Liberal view: few wars are justifiable, and warfare should be conducted with restraint and civility

Liberal arguments (and criticisms)

1. Questionable motives

2. Better alternatives

3. Evolving standards of decency

A middle ground

A strong military is important to deter an outside attack, but citizens should be suspicious of claim that a war is necessary, or that the military needs to develop unconventional weapons, or that national security requires restricting freedom

2. War and civil liberties: Korematsu v. U.S.

Hugo Black: Majority Opinion of the Court

Forced exclusion is constitutionally questionable, but is justified in situations of "emergency and peril"

Justification of curfew and exclusion

The military necessity outweighed the liberty of the detainees

Detainment was not racial prejudice: it was a security measure to block Japanese invasion from the West coast

Frank Murphy: Dissenting Opinion

In war time, consideration should be given both to military authorities and to the rights of the individual

The key issue: has the military overstepped the allowable limits of military discretion

The judicial test: whether the public danger is so 'immediate, imminent, and impending' that it necessitates depriving an individual’s constitutional rights

Why the exclusion order failed this test

Alleged sociological justification: evidence about strong ties of race, culture, custom and religion

Criticism

Alleged urgency justification: there was no time to separate the loyal from the disloyal

Criticisms

The exclusion order was a “legalization of racism” which is not justifiable in a democracy

Robert H. Jackson: Dissenting Opinion

Constitutional harm

Unconstitutional military orders are only temporary, and only last as long as the emergency

But court decisions do long term damage by “validating the principle of racial discrimination”, thus making it a doctrine of the constitution

“The principle then lies about like a loaded weapon ready for the hand of any authority that can bring forward a plausible claim of an urgent need.”

The alleged curfew precedent

The Hirabayashi curfew decision was seen as a precedent that justified the Korematsu decision

Criticism: the curfew ruling only validated “a discrimination of the basis of ancestry for mild and temporary deprivation of liberty”; detention is much more extreme

3. Tom Malinowski: Torture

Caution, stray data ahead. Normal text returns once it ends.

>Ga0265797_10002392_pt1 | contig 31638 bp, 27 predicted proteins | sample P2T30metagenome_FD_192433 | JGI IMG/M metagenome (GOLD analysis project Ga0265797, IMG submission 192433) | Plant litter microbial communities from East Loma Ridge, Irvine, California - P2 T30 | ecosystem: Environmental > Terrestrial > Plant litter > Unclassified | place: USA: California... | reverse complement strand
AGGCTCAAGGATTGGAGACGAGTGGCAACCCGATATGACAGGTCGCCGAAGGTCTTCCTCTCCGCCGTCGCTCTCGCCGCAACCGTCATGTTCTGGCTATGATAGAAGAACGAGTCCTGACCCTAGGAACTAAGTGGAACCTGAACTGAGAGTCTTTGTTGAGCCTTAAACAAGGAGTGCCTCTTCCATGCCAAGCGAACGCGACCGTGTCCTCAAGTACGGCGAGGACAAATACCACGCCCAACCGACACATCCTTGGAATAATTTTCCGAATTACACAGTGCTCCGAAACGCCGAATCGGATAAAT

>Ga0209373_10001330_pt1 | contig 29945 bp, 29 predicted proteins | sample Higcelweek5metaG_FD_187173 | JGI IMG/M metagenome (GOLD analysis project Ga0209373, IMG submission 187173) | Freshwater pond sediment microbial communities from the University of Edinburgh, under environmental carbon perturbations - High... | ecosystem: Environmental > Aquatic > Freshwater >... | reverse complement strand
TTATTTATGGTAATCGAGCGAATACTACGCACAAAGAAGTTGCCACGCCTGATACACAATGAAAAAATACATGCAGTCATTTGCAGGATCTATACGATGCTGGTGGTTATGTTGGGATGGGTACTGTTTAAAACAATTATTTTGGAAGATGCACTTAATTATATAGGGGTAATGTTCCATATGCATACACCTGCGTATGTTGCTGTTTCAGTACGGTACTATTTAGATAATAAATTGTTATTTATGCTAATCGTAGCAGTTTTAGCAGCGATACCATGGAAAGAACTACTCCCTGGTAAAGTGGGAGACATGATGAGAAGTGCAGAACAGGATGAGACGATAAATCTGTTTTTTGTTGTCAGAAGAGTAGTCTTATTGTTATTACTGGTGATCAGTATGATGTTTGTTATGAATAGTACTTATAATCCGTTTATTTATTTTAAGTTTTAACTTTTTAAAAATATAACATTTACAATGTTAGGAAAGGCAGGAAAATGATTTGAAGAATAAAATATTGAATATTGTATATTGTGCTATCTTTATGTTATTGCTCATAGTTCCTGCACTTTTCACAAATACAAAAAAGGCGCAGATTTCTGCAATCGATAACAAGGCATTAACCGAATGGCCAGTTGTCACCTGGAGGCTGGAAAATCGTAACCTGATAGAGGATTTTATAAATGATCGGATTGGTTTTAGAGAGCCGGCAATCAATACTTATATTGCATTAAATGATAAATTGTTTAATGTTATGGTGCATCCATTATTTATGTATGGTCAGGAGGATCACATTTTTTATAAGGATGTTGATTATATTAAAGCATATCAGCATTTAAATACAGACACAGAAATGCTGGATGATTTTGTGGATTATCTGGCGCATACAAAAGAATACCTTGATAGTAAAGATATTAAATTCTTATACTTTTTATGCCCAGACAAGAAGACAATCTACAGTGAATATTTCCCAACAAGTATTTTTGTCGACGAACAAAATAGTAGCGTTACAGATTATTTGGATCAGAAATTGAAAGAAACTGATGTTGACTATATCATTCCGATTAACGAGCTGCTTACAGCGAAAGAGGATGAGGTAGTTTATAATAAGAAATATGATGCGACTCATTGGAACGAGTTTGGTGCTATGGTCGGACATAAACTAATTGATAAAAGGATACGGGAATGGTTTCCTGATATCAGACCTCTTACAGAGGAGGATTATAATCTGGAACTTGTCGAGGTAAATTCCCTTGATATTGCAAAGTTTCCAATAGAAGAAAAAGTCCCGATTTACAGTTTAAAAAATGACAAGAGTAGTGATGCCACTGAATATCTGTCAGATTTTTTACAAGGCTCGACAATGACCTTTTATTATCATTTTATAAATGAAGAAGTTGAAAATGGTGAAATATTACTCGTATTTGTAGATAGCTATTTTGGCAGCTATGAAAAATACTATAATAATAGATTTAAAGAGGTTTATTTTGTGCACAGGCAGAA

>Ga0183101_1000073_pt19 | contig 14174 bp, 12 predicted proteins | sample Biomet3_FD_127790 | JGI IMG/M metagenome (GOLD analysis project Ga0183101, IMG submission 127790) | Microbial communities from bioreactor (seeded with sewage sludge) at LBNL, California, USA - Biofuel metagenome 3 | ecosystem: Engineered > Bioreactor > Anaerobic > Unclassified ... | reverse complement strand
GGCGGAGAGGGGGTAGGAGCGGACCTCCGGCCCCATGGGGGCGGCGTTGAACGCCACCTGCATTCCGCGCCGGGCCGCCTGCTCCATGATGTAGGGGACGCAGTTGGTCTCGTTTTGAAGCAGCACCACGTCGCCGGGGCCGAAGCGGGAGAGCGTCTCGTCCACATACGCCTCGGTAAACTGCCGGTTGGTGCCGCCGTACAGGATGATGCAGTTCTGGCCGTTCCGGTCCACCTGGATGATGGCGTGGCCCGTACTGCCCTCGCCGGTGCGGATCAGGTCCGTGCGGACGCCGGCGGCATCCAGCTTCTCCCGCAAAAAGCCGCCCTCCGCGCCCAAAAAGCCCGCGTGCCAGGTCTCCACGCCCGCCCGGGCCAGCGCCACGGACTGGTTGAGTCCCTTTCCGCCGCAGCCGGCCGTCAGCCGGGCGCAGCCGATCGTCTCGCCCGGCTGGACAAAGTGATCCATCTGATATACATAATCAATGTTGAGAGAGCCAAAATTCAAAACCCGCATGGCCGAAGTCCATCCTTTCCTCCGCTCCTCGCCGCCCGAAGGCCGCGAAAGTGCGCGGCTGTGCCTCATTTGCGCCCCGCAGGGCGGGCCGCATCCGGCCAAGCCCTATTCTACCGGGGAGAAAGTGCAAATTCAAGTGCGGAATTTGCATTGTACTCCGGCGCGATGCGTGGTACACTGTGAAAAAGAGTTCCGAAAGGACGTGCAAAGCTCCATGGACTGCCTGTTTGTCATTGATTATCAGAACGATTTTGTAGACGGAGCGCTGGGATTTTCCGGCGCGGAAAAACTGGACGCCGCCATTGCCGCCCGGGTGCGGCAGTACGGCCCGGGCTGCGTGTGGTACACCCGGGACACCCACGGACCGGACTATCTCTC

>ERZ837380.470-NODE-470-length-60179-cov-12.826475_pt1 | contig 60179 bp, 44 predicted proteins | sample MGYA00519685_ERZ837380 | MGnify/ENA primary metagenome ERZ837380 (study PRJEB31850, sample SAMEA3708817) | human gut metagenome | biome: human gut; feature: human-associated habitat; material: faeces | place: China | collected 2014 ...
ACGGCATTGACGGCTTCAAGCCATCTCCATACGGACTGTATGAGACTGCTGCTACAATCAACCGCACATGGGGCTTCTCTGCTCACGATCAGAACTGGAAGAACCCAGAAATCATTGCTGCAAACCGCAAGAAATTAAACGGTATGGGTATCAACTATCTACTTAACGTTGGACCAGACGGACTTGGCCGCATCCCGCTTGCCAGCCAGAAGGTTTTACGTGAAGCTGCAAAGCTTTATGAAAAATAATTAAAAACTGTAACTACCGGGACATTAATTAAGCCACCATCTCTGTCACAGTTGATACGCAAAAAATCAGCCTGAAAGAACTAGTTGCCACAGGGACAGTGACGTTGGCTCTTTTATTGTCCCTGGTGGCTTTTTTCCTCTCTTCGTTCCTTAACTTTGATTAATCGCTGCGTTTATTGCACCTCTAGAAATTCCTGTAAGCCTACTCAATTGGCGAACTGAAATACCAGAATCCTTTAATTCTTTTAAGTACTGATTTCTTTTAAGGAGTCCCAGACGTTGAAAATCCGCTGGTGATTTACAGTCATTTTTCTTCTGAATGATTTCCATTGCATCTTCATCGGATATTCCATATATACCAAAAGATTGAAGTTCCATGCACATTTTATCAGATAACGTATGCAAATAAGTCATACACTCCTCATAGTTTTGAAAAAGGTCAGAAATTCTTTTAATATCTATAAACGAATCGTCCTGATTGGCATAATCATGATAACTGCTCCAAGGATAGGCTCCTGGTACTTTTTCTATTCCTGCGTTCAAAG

Introduction

Recent US policies violate human rights of prisoners

Such policies undermined standards that defenders of human rights rely upon

They have diminished America's moral standing and influence in the world

They have hindered, not aided, the fight against terrorism

The US Program of Detention and Torture

The facts

US Justification

Setting a bad example

Other countries mimic the US policies and the arguments it uses to justify them

Harm to Counterterrorism

These policies do not have national security benefits that justify such costs

Torture is not a reliable method of interrogation:

To end their suffering they say whatever they think their interrogator wants to hear

Secret detention and military trials are less effective than open Federal trials

Results in more convictions, and creates no complaints of unjust treatment

 

UNIT 9: ANIMALS

1. Overview

Background

Introduction

Pain mechanisms

Factory Farming (Confined Animal Feeding Operations)

Problems associated with them

Animal Research

Three purposes of animal testing

Draize test

Three Rs of animal testing

Animal Advocacy Groups

Humane society, SPCA, PETA, Coalition for Consumer Information on Cosmetics,

Great Ape Project

Animal enterprise terrorism groups: Animal Liberation Front

Ethical issues

Introduction

Three positions on the moral status of animals

The Clear Line Position

Equality Position

Sliding Scale Position

Possible Criteria of personhood

The Clear Line Position

Augustine’s view

Descartes’ view

Kant’s view

Criticisms of clear line position

Equality Position

Janism

Bentham’s view of sentience and utilitarianism

Singer’s view of sentience and speciesism

Regan’s view of being the “subject of a life”

Sliding Scale Position

Public policy issues

Introduction

Animal welfare

Animal rights

Federal animal laws

Humane Methods of Livestock Slaughter Act (1958)

Animal Welfare Act (1966)

Animal Enterprise Terrorism Act (2006)

State and international animal laws

Animal cruelty laws are devised by each state

British five freedoms

Arguments Pro and Contra

The conservative position

Conservative view

Arguments for conservative view (and criticisms)

1. Animals are here for our use

2. Animal use is necessary

3. Human interests have greater importance

The Liberal Position

The liberal view

Arguments for the liberal view

1. Some animals are self-aware

2. Many animals are sentient

3. Humans are traditionally speciesists

2. PETA: Animal Rights And Human Irresponsibility

Animal rights:

Animals are not ours to use for food, clothing, entertainment, experimentation, or any other purpose and that causes them suffering

Animals should have the right to equal consideration of their interests, e.g., the right not to have pain unnecessarily inflicted